After PolitiFact made a false claim in its Oct. 7, 2020 article on the Pence-Harris vice presidential debate, Zebra Fact Check sent PolitiFact a correction request.
Author Archive: Bryan W. White
Mainstream fact checkers have had a terrible October so far in 2020. Their poor performance prompts this answer to the Poynter Institute’s “Factually” newsletter and its “The Week in Fact-checking” with what we’re tempted to call “The Weak in Fact-checking.” FactCheck.org Whitewashes Steele Dossier Annenberg Fact Check (FactCheck.org) chastised Republicans for citing an unverified intelligence report from Russia saying the…
Mainstream fact checker Snopes.com on Sept. 28, 2016 (tweeted out on its four-year anniversary) published a fact check on whether Donald Trump said not paying federal taxes made him smart. The fact check exemplifies one of the semantic games mainstream fact checkers end up playing: Interpreting claims to fit a narrative instead of giving them a natural contextual interpretation. The…
After garnering no reply to our outreach attempt on Aug. 28, 2020, Zebra Fact Check sent a follow-up email asking the same questions but with an updated subject header.
The complaint Zebra Fact Check submitted to the International Fact-Checking Network regarding the Washington Post Fact Checker failed to receive any mention at all in the IFCN’s 2020 assessment of the Fact Checker. Zebra Fact Check reached out to the IFCN to ask for an explanation.
The International Fact-Checking Network has updated its system for verifying fact-checking organizations’ compliance with its “Code of Principles” in 2020. But in practice so far the new IFCN system seems no better than the one Zebra Fact Check tested in 2019. In 2019 the review of PolitiFact failed to mention complaints Zebra Fact Check submitted. The IFCN failed to deliver…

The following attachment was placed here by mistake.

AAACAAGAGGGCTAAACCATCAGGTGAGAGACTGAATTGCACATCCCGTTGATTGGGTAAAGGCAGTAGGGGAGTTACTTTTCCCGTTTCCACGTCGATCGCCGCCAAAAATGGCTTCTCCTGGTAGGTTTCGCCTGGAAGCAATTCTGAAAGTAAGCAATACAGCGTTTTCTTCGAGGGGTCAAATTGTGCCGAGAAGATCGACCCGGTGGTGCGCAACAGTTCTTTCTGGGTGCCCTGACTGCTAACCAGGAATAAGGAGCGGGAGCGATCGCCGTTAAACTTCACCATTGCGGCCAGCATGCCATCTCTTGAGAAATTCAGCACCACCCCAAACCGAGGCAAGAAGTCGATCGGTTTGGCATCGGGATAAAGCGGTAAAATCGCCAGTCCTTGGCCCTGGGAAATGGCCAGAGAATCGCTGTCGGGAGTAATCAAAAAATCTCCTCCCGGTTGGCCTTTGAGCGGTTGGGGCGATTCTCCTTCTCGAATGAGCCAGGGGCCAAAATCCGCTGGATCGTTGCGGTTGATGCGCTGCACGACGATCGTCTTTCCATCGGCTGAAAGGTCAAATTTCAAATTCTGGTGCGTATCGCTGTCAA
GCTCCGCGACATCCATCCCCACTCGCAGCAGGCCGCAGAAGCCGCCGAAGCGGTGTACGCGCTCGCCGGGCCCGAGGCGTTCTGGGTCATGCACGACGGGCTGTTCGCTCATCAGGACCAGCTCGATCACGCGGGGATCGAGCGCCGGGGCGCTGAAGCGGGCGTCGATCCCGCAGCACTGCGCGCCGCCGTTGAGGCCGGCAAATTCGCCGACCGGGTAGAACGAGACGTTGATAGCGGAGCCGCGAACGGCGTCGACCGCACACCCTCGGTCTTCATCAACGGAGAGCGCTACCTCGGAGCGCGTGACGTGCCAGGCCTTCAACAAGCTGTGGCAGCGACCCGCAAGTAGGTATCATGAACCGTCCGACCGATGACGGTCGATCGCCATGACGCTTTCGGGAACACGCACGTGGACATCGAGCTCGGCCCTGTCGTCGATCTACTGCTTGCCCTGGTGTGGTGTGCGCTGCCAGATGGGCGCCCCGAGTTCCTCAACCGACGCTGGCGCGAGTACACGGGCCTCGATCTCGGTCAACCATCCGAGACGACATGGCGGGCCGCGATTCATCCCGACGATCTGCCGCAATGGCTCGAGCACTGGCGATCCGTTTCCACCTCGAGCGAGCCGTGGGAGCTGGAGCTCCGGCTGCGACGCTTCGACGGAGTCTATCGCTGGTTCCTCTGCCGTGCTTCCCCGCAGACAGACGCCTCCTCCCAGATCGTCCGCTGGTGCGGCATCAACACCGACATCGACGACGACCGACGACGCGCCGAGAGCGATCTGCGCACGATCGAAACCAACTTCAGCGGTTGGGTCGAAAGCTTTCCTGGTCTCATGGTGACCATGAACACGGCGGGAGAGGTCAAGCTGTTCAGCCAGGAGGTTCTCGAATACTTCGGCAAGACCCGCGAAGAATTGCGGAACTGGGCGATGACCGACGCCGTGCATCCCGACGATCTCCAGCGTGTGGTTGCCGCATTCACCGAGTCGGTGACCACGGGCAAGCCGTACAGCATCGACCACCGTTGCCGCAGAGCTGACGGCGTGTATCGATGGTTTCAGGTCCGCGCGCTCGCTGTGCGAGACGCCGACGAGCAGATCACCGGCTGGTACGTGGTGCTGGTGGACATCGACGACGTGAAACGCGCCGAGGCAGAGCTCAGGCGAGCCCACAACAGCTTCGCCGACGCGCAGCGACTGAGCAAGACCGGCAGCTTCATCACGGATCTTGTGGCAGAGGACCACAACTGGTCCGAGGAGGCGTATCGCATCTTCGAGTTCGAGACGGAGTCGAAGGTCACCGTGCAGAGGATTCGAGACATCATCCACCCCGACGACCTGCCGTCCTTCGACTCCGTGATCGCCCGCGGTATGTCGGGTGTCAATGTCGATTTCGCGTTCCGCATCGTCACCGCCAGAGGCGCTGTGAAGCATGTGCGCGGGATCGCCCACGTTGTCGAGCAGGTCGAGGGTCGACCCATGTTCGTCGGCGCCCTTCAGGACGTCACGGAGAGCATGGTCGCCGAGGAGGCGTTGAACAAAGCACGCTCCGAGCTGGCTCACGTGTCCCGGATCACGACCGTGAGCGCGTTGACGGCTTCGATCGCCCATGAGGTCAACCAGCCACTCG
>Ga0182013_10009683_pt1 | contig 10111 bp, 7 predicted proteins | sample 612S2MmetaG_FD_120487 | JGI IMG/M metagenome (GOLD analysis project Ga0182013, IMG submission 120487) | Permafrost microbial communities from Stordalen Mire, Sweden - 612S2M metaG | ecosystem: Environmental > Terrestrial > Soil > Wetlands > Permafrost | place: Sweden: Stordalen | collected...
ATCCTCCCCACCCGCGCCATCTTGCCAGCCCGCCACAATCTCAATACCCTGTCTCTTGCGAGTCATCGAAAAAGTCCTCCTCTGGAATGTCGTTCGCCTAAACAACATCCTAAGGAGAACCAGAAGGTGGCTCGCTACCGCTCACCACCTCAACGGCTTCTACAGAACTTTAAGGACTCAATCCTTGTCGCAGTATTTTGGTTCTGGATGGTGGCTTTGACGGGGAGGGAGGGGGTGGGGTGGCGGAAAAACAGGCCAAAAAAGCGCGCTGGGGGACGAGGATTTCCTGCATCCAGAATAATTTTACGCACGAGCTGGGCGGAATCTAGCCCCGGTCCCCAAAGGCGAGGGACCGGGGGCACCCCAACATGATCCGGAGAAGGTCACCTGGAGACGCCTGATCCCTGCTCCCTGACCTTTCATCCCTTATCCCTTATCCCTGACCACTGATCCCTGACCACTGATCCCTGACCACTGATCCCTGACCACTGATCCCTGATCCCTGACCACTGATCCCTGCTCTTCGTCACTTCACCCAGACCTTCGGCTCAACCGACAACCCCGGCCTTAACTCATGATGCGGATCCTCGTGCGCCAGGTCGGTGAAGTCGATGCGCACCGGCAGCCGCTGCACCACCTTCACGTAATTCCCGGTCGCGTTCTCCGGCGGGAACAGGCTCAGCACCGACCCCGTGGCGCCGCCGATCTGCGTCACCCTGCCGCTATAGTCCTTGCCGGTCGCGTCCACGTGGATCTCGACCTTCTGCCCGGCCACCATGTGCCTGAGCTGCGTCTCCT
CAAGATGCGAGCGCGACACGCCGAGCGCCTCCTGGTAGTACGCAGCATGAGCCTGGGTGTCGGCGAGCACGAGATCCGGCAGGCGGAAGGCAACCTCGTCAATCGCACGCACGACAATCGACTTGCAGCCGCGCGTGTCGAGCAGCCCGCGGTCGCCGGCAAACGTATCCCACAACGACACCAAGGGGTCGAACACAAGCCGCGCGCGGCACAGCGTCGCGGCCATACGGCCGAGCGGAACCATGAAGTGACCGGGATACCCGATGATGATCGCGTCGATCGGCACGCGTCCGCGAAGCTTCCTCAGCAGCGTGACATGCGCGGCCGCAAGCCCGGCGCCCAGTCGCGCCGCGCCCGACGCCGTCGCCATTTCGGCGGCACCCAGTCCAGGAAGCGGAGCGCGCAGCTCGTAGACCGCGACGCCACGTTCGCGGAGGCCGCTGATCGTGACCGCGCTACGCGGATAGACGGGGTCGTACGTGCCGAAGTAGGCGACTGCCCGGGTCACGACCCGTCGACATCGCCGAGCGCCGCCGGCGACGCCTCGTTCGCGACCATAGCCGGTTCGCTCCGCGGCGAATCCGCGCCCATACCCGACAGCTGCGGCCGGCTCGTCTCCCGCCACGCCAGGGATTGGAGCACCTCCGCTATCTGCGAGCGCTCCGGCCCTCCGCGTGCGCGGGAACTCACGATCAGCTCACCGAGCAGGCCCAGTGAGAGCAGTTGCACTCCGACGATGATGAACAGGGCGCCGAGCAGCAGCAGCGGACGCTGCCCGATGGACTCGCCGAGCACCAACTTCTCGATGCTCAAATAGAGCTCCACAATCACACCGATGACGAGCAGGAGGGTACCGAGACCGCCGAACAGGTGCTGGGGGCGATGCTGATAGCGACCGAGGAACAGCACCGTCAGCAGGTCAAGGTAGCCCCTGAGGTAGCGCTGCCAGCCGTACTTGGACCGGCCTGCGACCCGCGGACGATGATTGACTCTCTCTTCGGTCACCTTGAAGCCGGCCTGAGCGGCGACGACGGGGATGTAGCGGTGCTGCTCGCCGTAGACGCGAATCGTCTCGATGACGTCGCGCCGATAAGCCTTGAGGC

After failing to obtain comment from two earlier inquiries to the Poynter Institute, Zebra Fact Check reached out to Poynter’s editor Ren LaForme. LaForme holds the post occupied by Julie Moos when Poynter dealt with a controversy in 2011 over Jim Romenesko’s method of attribution.
Zebra Fact Check emailed the Poynter Institute on July 6, 2020 as part of a continued effort to obtain comment about an unclear attribution in the “Factually” newsletter Poynter publishes jointly with the American Press Institute.
Zebra Fact Check emailed Senior Vice President and Chair of Craig Newmark Center for Ethics and Leadership Kelly McBride of the Poynter Institute to ask about an attribution problem with the “Factually” newsletter.
After noticing an 20-word verbatim quotation without quotation marks in the “Factually” newsletter jointly published by the American Press Institute and the Poynter Institute, we emailed Susan Benkelman, the API co-author of the July 2, 2020 edition of the newsletter, to find the explanation for not clarifying the attribution and/or adding quotation marks. Benkelman directs API’s accountability journalism program. We…